Daily Digest

Daily Digest 10/21 - Banks Resuming Foreclosure Proceedings, iDepression 2.0, China Minerals Embargo Widens

Thursday, October 21, 2010, 9:45 AM
  • Europe Is Turning Its Back on Keynes’s Cure for Recession
  • Largest Bank Will Resume Foreclosure Push in 23 States
  • iDepression 2.0
  • Why The Paperwork Appears "Sloppy"
  • U.S. Housing Market Foreclosure-gate Doomsday Revolution Erupts
  • China Just Banned Export Of Rare Earth Metals To The U.S.
  • China Said to Widen Its Embargo of Minerals
  • AAPL and Oil and 7.5% Levels, Oh My

Follow our steps to prepare for a world after peak oil, such as how to store & filter water


Europe Is Turning Its Back on Keynes’s Cure for Recession (jdargis)

In Britain, George Osborne, chancellor of the Exchequer, delivered a speech on Wednesday that would have made Keynes — who himself worked in the British Treasury — blanch.

Largest Bank Will Resume Foreclosure Push in 23 States (jdargis)

Bank of America, the nation’s largest bank and the servicer of roughly one in five American mortgages, insisted that it had not found a single example where a foreclosure proceeding was brought in error.

The move is also likely to encourage other giant lenders, like JPMorgan Chase, to resume the foreclosure process that threatens two million homeowners.

iDepression 2.0 (JimQ)

A little reality about the job situation in this country is in order. The unemployment rate reported by the Bureau of Labor Statistics and parroted by the mainstream media is currently 9.6%. Once you stop counting people who have given up looking for jobs and “left the workforce”, discouraged workers, marginally attached workers and workers forced to work part-time, you magically get a 9.6% rate. Using the method of measuring unemployment used during the Great Depression and reproduced by www.shadowstats.com, the real unemployment rate is a depression-like 22.5%.

Why The Paperwork Appears "Sloppy" (hucklejohn)

So the reason why the paperwork is all out of order is that there was no paperwork. There only entries on databases and spreadsheets. The loans were not in actuality assigned to any one particular trust or any one particular bond or any one particular individual or group of investors. They were “allocated” as receivables multiple times to multiple parties usually to an extent in excess of the nominal receivable itself. This is why the servicers keep paying on loans that are being declared in default. The essential component of every loan that was never revealed to either the lenders (investors) nor the borrowers (homeowner/investors) was the addition of co-obligors and terms that neither the investor nor the borrower knew anything about. The “insurance” and other enhancements were actually cover for the intermediaries who had no money at risk in the loans, but for the potential liability for defrauding the lenders and borrowers.

U.S. Housing Market Foreclosure-gate Doomsday Revolution Erupts

Foreclosures can only be done by the note-holder, who has the legal standing to show up in court and ask the judge to foreclose and evict. In about half the states, they have to bring the ORIGINAL (not a photocopy or electronic version) document with "wet signature", so the judge can see the actual ink on paper. They have to prove the chain of title and that they own the note they intend to foreclose on.


China Just Banned Export Of Rare Earth Metals To The U.S. (Fred H.)

This action -- which China has not admitted -- could represent economic blackmail for numerous economic complaints, including pressure to revalue the yuan and to cut unfair subsidies for Chinese clean tech. China had already said it would reduce rare earth exports by 72 percent for the second half of the year.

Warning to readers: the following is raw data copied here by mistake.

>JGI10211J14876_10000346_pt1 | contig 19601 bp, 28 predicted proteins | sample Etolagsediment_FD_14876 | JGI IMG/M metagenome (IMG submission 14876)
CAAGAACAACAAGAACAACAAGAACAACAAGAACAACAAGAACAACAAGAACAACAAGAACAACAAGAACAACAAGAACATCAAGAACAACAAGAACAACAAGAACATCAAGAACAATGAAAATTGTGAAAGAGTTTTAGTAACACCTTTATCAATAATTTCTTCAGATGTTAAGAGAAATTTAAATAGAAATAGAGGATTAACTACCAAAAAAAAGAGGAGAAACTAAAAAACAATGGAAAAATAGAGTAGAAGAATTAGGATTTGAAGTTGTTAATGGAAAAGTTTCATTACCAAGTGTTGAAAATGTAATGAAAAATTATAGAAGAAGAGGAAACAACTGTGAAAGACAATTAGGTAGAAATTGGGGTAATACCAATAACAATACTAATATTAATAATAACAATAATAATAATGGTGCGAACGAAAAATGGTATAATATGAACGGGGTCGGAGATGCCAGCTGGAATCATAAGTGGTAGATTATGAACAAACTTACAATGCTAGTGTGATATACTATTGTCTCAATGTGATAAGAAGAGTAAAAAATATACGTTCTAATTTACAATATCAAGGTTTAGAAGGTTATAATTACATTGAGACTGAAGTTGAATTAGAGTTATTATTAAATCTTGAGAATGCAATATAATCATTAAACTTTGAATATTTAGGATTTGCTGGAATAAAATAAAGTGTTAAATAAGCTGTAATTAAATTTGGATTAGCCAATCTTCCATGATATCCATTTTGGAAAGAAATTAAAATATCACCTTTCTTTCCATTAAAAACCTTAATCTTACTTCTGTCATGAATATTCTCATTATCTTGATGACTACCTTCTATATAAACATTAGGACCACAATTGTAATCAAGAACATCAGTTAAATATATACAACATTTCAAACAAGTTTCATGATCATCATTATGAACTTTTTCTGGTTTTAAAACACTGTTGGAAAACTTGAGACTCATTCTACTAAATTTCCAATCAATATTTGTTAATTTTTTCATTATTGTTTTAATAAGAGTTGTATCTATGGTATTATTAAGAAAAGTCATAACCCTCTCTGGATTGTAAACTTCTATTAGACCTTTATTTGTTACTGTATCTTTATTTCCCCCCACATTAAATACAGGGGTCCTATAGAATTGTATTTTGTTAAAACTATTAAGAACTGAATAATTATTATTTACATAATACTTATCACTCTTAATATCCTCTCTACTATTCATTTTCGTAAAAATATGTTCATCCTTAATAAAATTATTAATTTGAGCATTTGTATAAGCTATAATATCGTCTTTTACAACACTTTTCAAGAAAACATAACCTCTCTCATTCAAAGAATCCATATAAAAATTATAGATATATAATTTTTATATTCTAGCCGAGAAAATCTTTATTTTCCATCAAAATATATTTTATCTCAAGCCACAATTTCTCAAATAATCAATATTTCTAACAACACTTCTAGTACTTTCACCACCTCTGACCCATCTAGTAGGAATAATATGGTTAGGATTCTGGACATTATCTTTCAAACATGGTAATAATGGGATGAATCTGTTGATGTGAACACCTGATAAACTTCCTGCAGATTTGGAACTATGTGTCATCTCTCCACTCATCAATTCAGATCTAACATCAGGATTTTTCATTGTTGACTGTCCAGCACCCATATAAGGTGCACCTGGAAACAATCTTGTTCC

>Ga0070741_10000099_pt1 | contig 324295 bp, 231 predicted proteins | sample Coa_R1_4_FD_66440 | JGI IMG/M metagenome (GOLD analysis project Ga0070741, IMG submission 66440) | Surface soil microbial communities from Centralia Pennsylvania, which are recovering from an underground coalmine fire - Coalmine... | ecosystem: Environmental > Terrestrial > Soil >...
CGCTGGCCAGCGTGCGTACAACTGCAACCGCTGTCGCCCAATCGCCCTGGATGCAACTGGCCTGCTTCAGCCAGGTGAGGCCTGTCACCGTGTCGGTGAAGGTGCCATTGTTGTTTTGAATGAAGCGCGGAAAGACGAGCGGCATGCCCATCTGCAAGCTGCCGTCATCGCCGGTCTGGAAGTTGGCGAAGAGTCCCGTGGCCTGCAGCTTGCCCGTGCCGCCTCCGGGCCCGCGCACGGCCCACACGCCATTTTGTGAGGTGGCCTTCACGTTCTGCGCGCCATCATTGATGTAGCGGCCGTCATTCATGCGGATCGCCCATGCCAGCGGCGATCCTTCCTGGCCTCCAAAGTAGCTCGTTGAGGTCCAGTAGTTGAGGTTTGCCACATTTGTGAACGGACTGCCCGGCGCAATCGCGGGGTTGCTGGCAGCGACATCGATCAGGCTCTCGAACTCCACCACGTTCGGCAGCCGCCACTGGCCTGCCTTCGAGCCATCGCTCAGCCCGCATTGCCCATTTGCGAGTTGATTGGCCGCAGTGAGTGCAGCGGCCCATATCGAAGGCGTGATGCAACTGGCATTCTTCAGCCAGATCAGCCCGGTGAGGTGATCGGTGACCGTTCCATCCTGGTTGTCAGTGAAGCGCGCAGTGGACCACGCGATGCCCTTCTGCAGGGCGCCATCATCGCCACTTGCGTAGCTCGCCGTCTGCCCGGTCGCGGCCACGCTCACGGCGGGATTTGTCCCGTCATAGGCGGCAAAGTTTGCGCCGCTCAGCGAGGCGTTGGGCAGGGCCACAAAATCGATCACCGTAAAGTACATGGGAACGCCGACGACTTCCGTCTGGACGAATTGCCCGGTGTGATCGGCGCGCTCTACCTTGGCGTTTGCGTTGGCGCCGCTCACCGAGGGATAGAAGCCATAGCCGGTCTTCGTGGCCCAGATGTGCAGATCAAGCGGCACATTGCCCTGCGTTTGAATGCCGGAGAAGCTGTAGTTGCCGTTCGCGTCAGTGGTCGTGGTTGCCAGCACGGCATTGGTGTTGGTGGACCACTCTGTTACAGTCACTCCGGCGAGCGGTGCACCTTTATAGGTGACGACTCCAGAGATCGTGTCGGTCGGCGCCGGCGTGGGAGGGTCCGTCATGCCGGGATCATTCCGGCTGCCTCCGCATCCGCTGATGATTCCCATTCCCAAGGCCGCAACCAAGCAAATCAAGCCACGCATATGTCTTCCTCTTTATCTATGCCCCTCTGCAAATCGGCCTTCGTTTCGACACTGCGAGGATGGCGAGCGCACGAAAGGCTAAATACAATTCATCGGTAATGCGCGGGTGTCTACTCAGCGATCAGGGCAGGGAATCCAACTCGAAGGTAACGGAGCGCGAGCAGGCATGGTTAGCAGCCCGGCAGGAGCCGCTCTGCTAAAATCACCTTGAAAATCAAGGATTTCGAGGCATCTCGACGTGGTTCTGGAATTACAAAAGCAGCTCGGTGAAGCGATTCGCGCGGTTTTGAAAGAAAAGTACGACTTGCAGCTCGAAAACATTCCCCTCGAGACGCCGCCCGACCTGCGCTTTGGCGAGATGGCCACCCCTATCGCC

China Said to Widen Its Embargo of Minerals (Rector)

The Chinese action, involving rare earth minerals that are crucial to manufacturing many advanced products, seems certain to further intensify already rising trade and currency tensions with the West. Until recently, China typically sought quick and quiet accommodations on trade issues. But the interruption in rare earth supplies is the latest sign from Beijing that Chinese leaders are willing to use their growing economic muscle.

AAPL and Oil and 7.5% Levels, Oh My (Ilene)

China is likely to raise rates today, making a small concession to the US on their exchange rates but more so to cool off the massive property bubble that is forming in their cities. That may put some downward pressure on commodities without strengthening the dollar - an interesting combo, but one that illustrates how China is becoming more important in the Global marketplace than the US.

Article suggestions for the Daily Digest can be sent to [email protected]. All suggestions are filtered by the Daily Digest team and preference is given to those that are in alignment with the message of the Crash Course and the "3 Es."


saxplayer00o1's picture
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Re: Daily Digest 10/21 - Banks Resuming Foreclosure ...

"California's now-resolved $19 billion budget shortfall got plenty of attention in recent months, but a state report released Wednesday highlights the state's other massive deficit - in the unemployment insurance fund, which will be $10.3 billion in the hole by year's end.

The report by the nonpartisan Legislative Analyst's Office warns of dire consequences if California's leaders do not tackle the fund's insolvency: The federal government could impose steep taxes on California businesses beginning in 2012, and the state could lose $400 million in federal dollars annually.

The deficit is the result of the state paying out more in unemployment benefits than it collects. The shortfall is offset by federal loans, but the state must begin paying interest on those loans next year.

The report warns that the only way for the crisis to be resolved without drastic change, such as tax increases, is for the state's unemployment rate to drop to 4 percent - a near impossibility."

............1A) California's jobless benefits fund faces $20 billion deficit

"WASHINGTON (MarketWatch) -- The Federal Housing Finance Agency on Thursday released projections of the financial performance of Fannie Mae and Freddie Mac and estimated they could draw between $221 billion to $363 billion from the government under the preferred stock purchase agreements. To date, the firms have drawn $148 billion. The projected credit losses in each scenario primarily reflect possible further losses on the enterprises' pre-conservatorship mortgage business."

  • Other news, headlines and opinion:

New York Fed Faces `Inherent Conflict' in Mortgage Buybacks

`Savage' Austerity Is in US's Future, Buiter Says: Tom Keene

PM Putin set to approve $59 bln Russian asset sale

Japan's Toxic Cocktail Fails US Taste Test: Caroline Baum